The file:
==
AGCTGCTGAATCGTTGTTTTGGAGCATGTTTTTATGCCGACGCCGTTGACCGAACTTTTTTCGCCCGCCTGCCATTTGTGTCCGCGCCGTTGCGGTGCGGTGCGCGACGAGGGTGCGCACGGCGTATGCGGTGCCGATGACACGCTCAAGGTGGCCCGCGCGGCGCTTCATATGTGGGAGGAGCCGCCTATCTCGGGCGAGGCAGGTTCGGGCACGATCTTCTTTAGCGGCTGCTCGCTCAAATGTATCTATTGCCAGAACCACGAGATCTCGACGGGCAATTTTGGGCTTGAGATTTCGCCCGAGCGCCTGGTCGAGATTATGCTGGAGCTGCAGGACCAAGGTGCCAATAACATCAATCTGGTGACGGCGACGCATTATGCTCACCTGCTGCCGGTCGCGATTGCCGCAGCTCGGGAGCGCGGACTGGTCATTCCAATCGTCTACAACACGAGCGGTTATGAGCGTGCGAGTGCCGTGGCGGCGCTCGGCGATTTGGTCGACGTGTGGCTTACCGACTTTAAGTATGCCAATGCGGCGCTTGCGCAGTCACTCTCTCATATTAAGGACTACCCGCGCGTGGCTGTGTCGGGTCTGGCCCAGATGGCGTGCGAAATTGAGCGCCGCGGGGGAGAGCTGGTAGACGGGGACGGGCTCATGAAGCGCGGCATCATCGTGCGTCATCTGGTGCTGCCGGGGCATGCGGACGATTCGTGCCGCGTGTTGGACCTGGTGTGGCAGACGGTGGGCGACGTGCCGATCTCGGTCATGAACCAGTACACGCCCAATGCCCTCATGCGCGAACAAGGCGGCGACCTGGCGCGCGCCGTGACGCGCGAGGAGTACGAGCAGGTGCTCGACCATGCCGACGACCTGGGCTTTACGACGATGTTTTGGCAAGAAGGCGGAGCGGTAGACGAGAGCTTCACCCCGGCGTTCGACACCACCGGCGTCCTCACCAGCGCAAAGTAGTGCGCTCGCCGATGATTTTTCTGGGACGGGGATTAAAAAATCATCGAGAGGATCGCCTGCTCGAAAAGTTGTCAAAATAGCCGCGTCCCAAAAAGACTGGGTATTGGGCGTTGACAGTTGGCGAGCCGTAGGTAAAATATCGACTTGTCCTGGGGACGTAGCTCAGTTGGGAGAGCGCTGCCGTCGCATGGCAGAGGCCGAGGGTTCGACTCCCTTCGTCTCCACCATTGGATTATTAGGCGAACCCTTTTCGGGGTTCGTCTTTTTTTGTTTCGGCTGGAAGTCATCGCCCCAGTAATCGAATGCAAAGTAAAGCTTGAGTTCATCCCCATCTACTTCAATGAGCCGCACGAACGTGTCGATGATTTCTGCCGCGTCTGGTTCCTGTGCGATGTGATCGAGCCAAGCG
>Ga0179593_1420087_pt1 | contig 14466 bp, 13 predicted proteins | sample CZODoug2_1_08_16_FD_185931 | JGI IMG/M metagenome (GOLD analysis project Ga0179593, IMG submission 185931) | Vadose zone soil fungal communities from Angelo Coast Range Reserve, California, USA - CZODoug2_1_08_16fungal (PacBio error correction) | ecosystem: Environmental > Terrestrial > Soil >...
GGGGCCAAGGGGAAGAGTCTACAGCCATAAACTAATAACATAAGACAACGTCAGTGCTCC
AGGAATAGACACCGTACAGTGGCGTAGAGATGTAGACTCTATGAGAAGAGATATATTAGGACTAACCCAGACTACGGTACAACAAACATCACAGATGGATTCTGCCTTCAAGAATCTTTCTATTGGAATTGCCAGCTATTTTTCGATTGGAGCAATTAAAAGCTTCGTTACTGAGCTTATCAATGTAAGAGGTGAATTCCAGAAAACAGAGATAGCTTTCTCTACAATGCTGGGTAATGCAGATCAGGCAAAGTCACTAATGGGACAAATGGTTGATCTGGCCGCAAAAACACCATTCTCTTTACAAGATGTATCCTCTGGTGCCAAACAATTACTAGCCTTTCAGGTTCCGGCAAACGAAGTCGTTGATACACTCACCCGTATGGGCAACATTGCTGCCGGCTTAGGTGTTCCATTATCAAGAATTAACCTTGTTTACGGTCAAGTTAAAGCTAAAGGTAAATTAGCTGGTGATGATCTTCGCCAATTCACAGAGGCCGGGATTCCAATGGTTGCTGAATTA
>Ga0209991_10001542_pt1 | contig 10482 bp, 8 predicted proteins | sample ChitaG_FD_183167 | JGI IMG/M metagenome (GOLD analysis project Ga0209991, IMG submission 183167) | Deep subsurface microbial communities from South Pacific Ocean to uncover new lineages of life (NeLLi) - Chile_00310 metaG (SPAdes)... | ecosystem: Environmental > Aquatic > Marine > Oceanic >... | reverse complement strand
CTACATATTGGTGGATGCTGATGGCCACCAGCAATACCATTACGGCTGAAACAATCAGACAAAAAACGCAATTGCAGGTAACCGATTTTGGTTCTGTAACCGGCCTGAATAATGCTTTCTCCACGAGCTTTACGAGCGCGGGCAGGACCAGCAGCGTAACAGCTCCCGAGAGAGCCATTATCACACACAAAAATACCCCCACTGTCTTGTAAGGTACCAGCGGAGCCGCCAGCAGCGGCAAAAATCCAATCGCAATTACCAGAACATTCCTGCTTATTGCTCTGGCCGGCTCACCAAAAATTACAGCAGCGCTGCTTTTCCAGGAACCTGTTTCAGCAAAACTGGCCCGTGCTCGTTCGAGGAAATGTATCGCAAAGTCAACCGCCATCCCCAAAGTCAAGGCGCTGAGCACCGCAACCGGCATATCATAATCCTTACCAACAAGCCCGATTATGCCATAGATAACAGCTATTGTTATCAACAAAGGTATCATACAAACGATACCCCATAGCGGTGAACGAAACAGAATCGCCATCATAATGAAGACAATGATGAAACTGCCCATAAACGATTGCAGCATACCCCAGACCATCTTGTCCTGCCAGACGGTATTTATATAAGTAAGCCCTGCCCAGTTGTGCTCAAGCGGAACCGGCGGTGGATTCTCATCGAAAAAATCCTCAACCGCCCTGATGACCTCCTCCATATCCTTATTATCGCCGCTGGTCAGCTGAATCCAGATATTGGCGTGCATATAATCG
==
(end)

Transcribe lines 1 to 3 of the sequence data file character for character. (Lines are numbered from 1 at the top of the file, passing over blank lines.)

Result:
AGCTGCTGAATCGTTGTTTTGGAGCATGTTTTTATGCCGACGCCGTTGACCGAACTTTTTTCGCCCGCCTGCCATTTGTGTCCGCGCCGTTGCGGTGCGGTGCGCGACGAGGGTGCGCACGGCGTATGCGGTGCCGATGACACGCTCAAGGTGGCCCGCGCGGCGCTTCATATGTGGGAGGAGCCGCCTATCTCGGGCGAGGCAGGTTCGGGCACGATCTTCTTTAGCGGCTGCTCGCTCAAATGTATCTATTGCCAGAACCACGAGATCTCGACGGGCAATTTTGGGCTTGAGATTTCGCCCGAGCGCCTGGTCGAGATTATGCTGGAGCTGCAGGACCAAGGTGCCAATAACATCAATCTGGTGACGGCGACGCATTATGCTCACCTGCTGCCGGTCGCGATTGCCGCAGCTCGGGAGCGCGGACTGGTCATTCCAATCGTCTACAACACGAGCGGTTATGAGCGTGCGAGTGCCGTGGCGGCGCTCGGCGATTTGGTCGACGTGTGGCTTACCGACTTTAAGTATGCCAATGCGGCGCTTGCGCAGTCACTCTCTCATATTAAGGACTACCCGCGCGTGGCTGTGTCGGGTCTGGCCCAGATGGCGTGCGAAATTGAGCGCCGCGGGGGAGAGCTGGTAGACGGGGACGGGCTCATGAAGCGCGGCATCATCGTGCGTCATCTGGTGCTGCCGGGGCATGCGGACGATTCGTGCCGCGTGTTGGACCTGGTGTGGCAGACGGTGGGCGACGTGCCGATCTCGGTCATGAACCAGTACACGCCCAATGCCCTCATGCGCGAACAAGGCGGCGACCTGGCGCGCGCCGTGACGCGCGAGGAGTACGAGCAGGTGCTCGACCATGCCGACGACCTGGGCTTTACGACGATGTTTTGGCAAGAAGGCGGAGCGGTAGACGAGAGCTTCACCCCGGCGTTCGACACCACCGGCGTCCTCACCAGCGCAAAGTAGTGCGCTCGCCGATGATTTTTCTGGGACGGGGATTAAAAAATCATCGAGAGGATCGCCTGCTCGAAAAGTTGTCAAAATAGCCGCGTCCCAAAAAGACTGGGTATTGGGCGTTGACAGTTGGCGAGCCGTAGGTAAAATATCGACTTGTCCTGGGGACGTAGCTCAGTTGGGAGAGCGCTGCCGTCGCATGGCAGAGGCCGAGGGTTCGACTCCCTTCGTCTCCACCATTGGATTATTAGGCGAACCCTTTTCGGGGTTCGTCTTTTTTTGTTTCGGCTGGAAGTCATCGCCCCAGTAATCGAATGCAAAGTAAAGCTTGAGTTCATCCCCATCTACTTCAATGAGCCGCACGAACGTGTCGATGATTTCTGCCGCGTCTGGTTCCTGTGCGATGTGATCGAGCCAAGCG
>Ga0179593_1420087_pt1 | contig 14466 bp, 13 predicted proteins | sample CZODoug2_1_08_16_FD_185931 | JGI IMG/M metagenome (GOLD analysis project Ga0179593, IMG submission 185931) | Vadose zone soil fungal communities from Angelo Coast Range Reserve, California, USA - CZODoug2_1_08_16fungal (PacBio error correction) | ecosystem: Environmental > Terrestrial > Soil >...
GGGGCCAAGGGGAAGAGTCTACAGCCATAAACTAATAACATAAGACAACGTCAGTGCTCC